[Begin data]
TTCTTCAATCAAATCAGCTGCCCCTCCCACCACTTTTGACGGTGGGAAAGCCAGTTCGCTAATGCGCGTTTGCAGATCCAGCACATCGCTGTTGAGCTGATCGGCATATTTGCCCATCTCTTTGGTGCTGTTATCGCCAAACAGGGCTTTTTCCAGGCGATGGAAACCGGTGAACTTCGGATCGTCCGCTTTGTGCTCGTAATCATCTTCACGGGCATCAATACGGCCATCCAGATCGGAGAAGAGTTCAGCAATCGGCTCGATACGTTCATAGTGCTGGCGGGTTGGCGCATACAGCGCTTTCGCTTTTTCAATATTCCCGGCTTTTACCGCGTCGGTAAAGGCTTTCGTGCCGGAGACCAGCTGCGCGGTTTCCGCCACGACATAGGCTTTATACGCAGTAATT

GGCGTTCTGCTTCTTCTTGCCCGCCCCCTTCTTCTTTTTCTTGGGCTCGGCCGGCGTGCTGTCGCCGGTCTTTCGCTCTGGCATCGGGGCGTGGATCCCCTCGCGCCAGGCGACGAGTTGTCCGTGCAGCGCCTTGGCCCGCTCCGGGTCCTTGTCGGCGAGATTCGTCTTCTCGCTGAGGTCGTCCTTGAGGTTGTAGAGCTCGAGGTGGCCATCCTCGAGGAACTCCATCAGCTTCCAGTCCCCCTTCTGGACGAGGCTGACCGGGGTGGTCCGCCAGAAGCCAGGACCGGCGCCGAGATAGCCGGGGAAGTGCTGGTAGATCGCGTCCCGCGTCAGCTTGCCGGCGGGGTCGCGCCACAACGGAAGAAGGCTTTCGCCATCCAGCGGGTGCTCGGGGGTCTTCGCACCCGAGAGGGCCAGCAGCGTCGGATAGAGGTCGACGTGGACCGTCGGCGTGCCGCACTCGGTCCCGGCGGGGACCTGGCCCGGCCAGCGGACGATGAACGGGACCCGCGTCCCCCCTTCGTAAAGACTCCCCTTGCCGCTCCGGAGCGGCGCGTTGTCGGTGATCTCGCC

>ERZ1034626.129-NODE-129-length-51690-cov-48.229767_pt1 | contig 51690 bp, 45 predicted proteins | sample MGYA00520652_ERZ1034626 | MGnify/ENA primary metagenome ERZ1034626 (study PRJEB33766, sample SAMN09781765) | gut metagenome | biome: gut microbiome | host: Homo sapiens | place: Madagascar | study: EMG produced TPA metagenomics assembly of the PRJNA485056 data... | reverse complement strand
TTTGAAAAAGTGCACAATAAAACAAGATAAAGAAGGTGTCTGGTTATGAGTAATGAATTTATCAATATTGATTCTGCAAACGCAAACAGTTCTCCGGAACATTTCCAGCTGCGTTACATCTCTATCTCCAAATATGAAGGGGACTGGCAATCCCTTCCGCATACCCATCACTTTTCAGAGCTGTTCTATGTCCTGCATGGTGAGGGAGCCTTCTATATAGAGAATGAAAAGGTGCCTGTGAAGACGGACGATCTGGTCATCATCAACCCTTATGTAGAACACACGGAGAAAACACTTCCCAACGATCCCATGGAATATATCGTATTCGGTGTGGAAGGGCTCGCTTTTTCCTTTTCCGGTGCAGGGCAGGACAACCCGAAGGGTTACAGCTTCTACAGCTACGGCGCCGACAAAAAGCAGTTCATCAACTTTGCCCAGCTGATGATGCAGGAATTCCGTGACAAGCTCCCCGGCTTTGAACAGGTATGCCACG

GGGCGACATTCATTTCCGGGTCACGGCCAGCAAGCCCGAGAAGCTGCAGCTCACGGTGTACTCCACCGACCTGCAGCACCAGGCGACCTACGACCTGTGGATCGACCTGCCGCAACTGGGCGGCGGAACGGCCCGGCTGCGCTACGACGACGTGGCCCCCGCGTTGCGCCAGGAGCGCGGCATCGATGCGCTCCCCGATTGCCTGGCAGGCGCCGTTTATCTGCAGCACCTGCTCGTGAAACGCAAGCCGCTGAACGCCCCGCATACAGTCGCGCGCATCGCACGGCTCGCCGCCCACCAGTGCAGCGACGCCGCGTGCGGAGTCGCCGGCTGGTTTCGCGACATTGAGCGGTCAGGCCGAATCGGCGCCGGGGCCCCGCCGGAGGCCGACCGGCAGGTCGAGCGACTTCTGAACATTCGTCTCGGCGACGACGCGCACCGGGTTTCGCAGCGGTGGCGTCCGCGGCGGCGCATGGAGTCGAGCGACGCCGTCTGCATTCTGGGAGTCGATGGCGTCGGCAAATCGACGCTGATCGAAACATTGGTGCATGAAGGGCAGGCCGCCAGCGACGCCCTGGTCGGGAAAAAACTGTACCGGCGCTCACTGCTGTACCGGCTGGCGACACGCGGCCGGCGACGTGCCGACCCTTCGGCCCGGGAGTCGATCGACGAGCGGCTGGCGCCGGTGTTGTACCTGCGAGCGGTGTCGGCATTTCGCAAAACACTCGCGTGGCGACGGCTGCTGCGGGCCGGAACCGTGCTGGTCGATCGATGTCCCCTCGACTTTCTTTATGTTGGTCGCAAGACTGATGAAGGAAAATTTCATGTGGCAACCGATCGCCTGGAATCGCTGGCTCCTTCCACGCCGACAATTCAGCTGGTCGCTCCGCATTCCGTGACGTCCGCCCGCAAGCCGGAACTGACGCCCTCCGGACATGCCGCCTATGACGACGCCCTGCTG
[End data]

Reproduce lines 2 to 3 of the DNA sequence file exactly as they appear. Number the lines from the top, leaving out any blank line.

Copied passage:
GGCGTTCTGCTTCTTCTTGCCCGCCCCCTTCTTCTTTTTCTTGGGCTCGGCCGGCGTGCTGTCGCCGGTCTTTCGCTCTGGCATCGGGGCGTGGATCCCCTCGCGCCAGGCGACGAGTTGTCCGTGCAGCGCCTTGGCCCGCTCCGGGTCCTTGTCGGCGAGATTCGTCTTCTCGCTGAGGTCGTCCTTGAGGTTGTAGAGCTCGAGGTGGCCATCCTCGAGGAACTCCATCAGCTTCCAGTCCCCCTTCTGGACGAGGCTGACCGGGGTGGTCCGCCAGAAGCCAGGACCGGCGCCGAGATAGCCGGGGAAGTGCTGGTAGATCGCGTCCCGCGTCAGCTTGCCGGCGGGGTCGCGCCACAACGGAAGAAGGCTTTCGCCATCCAGCGGGTGCTCGGGGGTCTTCGCACCCGAGAGGGCCAGCAGCGTCGGATAGAGGTCGACGTGGACCGTCGGCGTGCCGCACTCGGTCCCGGCGGGGACCTGGCCCGGCCAGCGGACGATGAACGGGACCCGCGTCCCCCCTTCGTAAAGACTCCCCTTGCCGCTCCGGAGCGGCGCGTTGTCGGTGATCTCGCC

>ERZ1034626.129-NODE-129-length-51690-cov-48.229767_pt1 | contig 51690 bp, 45 predicted proteins | sample MGYA00520652_ERZ1034626 | MGnify/ENA primary metagenome ERZ1034626 (study PRJEB33766, sample SAMN09781765) | gut metagenome | biome: gut microbiome | host: Homo sapiens | place: Madagascar | study: EMG produced TPA metagenomics assembly of the PRJNA485056 data... | reverse complement strand